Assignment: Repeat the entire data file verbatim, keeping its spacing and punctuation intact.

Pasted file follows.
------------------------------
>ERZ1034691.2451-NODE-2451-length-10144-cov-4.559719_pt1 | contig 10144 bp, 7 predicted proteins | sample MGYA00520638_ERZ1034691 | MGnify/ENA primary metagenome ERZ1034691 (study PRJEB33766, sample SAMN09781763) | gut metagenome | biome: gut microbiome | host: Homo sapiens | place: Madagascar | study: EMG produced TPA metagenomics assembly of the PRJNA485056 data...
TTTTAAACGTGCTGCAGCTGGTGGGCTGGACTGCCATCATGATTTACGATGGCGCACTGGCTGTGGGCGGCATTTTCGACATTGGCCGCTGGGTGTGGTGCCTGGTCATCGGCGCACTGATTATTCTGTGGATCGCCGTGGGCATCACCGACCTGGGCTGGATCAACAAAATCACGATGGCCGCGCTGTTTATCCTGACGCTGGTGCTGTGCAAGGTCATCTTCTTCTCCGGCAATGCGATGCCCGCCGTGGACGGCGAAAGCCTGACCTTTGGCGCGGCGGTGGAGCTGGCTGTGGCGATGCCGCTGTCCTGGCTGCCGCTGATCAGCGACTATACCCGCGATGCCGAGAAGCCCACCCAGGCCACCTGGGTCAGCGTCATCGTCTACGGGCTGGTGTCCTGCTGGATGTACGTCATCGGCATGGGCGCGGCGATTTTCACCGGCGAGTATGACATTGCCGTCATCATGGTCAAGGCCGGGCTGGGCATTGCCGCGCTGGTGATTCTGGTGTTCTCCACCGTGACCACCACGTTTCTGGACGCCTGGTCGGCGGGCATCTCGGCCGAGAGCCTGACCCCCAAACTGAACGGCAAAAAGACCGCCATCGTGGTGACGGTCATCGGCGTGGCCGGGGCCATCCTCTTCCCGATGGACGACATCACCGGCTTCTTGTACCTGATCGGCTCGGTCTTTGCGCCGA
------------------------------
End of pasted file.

>ERZ1034691.2451-NODE-2451-length-10144-cov-4.559719_pt1 | contig 10144 bp, 7 predicted proteins | sample MGYA00520638_ERZ1034691 | MGnify/ENA primary metagenome ERZ1034691 (study PRJEB33766, sample SAMN09781763) | gut metagenome | biome: gut microbiome | host: Homo sapiens | place: Madagascar | study: EMG produced TPA metagenomics assembly of the PRJNA485056 data...
TTTTAAACGTGCTGCAGCTGGTGGGCTGGACTGCCATCATGATTTACGATGGCGCACTGGCTGTGGGCGGCATTTTCGACATTGGCCGCTGGGTGTGGTGCCTGGTCATCGGCGCACTGATTATTCTGTGGATCGCCGTGGGCATCACCGACCTGGGCTGGATCAACAAAATCACGATGGCCGCGCTGTTTATCCTGACGCTGGTGCTGTGCAAGGTCATCTTCTTCTCCGGCAATGCGATGCCCGCCGTGGACGGCGAAAGCCTGACCTTTGGCGCGGCGGTGGAGCTGGCTGTGGCGATGCCGCTGTCCTGGCTGCCGCTGATCAGCGACTATACCCGCGATGCCGAGAAGCCCACCCAGGCCACCTGGGTCAGCGTCATCGTCTACGGGCTGGTGTCCTGCTGGATGTACGTCATCGGCATGGGCGCGGCGATTTTCACCGGCGAGTATGACATTGCCGTCATCATGGTCAAGGCCGGGCTGGGCATTGCCGCGCTGGTGATTCTGGTGTTCTCCACCGTGACCACCACGTTTCTGGACGCCTGGTCGGCGGGCATCTCGGCCGAGAGCCTGACCCCCAAACTGAACGGCAAAAAGACCGCCATCGTGGTGACGGTCATCGGCGTGGCCGGGGCCATCCTCTTCCCGATGGACGACATCACCGGCTTCTTGTACCTGATCGGCTCGGTCTTTGCGCCGA